Bianka  Restás

Bianka Restás

International Relations Manager
  restas.bianka@ajtk.hu

Restás Bianka is an expert on international relations, who obtained her BA and MA degrees in International Relations at the Corvinus University of Budapest and specialized in European integration and diplomacy. Currently, she is member of the EU–V4 Office of the Antall József Knowledge Centre. Her main research interest is Italy, with special focus on the management of international migration and the question of refugees, as well as the country’s domestic political processes and foreign affairs.

Italian foreign policy

Italian foreign policy

Priorities and challenges after the general elections

Shortly after the Italian general elections, many analysts predicted that the country should be prepared for a long negotiation process that could even take few months. After the negotiations, a new, unprecedented gov­erning-coalition took the responsibility to lead Italy for the next five years. In fact, the two most voted parties, the Five Stars Movement (Movimento Cinque Stelle, M5S) and the League (Lega), which expressed a strong anti-establishment and Eurosceptic rhetoric, merged their programmes and made an agreement for “changing the country.”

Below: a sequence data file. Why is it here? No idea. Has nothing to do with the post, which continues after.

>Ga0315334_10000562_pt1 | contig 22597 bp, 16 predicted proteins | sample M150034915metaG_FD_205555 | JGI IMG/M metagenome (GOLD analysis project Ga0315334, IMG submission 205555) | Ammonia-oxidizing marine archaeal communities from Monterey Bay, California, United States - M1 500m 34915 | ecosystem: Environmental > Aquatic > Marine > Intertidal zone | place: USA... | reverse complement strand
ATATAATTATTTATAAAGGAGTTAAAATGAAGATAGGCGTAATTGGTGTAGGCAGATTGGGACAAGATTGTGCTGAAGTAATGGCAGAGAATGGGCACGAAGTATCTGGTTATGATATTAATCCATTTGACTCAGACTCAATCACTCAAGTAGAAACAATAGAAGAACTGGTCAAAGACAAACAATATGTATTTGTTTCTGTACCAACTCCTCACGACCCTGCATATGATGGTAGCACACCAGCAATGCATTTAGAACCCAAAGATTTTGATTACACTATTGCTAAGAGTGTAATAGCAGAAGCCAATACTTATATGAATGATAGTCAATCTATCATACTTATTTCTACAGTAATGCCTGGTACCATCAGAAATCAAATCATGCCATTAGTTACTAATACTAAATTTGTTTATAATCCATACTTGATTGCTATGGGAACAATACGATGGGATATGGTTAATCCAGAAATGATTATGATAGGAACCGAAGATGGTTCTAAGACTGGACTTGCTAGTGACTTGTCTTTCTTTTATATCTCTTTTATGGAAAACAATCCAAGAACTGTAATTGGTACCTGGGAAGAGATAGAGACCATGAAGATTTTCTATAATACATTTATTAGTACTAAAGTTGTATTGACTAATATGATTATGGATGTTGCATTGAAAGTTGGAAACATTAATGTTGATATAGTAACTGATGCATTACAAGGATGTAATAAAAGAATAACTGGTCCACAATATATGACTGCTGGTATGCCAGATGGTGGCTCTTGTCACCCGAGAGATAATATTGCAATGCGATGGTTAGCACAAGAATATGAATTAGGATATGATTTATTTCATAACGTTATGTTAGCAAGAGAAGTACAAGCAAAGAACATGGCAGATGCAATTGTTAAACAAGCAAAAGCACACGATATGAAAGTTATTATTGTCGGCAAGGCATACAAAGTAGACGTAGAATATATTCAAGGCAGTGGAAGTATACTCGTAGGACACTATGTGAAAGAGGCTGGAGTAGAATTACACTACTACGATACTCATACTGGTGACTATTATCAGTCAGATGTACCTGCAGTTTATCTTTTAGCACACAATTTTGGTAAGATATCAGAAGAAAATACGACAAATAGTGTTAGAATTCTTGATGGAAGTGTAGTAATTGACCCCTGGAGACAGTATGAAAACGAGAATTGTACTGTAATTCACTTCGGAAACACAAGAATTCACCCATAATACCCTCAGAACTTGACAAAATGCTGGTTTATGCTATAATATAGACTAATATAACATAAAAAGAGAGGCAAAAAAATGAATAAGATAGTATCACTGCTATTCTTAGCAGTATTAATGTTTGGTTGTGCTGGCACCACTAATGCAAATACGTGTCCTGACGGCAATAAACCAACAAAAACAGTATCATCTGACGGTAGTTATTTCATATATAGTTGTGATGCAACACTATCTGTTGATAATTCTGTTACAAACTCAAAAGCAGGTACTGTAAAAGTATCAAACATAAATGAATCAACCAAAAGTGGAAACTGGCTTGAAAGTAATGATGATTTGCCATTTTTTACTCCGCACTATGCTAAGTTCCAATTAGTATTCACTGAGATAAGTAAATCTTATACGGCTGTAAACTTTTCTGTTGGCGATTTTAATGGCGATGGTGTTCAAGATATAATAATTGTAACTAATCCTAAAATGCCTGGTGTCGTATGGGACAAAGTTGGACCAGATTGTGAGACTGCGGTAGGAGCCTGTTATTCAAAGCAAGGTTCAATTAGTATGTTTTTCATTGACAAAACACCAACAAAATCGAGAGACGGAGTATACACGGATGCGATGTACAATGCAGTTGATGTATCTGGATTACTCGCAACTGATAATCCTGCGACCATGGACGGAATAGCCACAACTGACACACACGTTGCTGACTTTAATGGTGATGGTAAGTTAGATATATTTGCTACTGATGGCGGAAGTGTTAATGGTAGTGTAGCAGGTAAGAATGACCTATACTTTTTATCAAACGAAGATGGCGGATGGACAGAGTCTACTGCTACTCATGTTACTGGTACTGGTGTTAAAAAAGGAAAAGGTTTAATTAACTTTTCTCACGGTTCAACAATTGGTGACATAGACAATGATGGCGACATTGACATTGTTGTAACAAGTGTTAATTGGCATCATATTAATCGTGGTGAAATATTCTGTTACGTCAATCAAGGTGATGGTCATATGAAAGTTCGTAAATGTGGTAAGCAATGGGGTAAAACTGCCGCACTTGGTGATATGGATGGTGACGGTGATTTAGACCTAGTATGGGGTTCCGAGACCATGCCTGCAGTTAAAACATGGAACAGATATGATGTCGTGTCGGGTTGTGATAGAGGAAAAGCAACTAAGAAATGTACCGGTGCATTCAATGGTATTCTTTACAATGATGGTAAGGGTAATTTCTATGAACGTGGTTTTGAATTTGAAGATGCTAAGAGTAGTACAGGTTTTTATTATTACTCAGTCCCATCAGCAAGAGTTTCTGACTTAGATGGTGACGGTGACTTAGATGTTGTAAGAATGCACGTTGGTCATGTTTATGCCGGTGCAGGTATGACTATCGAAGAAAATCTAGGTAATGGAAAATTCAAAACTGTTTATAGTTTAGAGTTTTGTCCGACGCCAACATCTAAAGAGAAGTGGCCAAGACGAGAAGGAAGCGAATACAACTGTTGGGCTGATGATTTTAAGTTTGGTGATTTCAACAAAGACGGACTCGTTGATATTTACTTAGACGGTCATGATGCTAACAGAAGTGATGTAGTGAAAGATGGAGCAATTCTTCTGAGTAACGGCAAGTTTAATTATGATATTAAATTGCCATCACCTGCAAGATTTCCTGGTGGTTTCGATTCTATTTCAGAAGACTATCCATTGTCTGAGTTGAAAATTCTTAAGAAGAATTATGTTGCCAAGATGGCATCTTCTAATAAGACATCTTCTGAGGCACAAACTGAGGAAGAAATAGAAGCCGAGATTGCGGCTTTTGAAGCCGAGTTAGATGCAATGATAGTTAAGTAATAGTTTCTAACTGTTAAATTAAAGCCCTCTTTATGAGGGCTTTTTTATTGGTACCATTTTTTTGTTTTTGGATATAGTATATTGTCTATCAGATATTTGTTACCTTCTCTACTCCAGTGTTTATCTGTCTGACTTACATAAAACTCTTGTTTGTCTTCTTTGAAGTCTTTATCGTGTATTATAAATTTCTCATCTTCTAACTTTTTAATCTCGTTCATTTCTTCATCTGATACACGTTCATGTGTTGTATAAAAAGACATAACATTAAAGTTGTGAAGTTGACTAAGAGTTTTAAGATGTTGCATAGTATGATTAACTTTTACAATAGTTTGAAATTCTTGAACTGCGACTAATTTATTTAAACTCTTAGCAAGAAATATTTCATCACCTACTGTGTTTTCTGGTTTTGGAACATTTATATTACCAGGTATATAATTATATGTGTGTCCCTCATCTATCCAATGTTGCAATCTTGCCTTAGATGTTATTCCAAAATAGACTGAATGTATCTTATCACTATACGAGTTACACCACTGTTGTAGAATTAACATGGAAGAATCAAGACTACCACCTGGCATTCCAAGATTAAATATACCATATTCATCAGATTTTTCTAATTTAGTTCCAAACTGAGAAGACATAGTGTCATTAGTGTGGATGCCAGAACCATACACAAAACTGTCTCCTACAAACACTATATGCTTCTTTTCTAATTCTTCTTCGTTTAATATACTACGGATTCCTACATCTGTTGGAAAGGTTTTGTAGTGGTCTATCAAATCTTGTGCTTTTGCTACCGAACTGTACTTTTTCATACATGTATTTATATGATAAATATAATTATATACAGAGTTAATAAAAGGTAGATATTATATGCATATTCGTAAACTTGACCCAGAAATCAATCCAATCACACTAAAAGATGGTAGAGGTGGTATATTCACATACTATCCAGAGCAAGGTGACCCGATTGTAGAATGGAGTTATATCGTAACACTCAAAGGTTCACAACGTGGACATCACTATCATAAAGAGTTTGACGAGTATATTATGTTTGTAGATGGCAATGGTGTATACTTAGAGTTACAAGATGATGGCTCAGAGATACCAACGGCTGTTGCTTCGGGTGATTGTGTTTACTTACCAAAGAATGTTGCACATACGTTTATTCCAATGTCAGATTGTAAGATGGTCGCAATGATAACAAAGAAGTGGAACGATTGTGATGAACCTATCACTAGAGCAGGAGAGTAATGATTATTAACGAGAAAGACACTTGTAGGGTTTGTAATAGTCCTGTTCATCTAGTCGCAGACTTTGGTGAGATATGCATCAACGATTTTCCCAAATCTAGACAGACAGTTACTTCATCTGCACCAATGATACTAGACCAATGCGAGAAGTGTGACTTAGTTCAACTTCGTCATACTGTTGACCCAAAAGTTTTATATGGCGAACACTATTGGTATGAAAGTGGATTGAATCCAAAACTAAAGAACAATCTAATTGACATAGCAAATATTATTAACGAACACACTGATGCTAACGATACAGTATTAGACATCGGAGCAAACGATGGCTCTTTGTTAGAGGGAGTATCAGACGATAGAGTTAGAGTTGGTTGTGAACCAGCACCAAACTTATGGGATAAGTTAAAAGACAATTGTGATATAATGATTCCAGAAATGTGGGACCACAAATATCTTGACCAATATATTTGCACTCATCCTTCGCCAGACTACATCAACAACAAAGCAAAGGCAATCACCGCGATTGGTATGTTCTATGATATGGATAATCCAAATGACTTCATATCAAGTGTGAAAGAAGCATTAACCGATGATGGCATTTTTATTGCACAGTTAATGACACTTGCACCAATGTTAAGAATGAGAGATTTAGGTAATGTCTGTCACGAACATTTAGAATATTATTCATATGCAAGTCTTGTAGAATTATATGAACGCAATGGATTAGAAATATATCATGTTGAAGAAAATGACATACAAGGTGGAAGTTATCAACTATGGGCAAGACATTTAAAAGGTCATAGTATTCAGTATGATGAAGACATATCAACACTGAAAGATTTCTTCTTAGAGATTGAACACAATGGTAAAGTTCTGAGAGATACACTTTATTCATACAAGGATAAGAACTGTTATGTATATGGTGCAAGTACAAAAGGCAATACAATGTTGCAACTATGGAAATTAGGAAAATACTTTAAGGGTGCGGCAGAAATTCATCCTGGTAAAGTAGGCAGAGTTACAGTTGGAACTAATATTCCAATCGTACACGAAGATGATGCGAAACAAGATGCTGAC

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A Conte-kormány Költségvetési Terve

A Conte-kormány Költségvetési Terve

Az olasz „gazdasági manőver” felé vezető rögös út hátteréről

A Conte-kormány megalakulását követő hónapokban az olasz belpolitika legtöbbet tárgyalt kérdési között kiemelt helyen szerepelt az elkövetkezendő időszakra vonatkozó költségvetési terv, illetve az annak kidolgozását, tartalmát, gyakorlatba ültetését és jövőbeli hatásait latolgató viták. Az ősz folyamán a büdzsétervezet nem kizárólag Olaszországban vezetett belpolitikai feszültségekhez, de Róma és Brüsszel között is jelentős konfliktust eredményezett.

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Regional Dimensions of the Belt  and Road Initiative

Regional Dimensions of the Belt and Road Initiative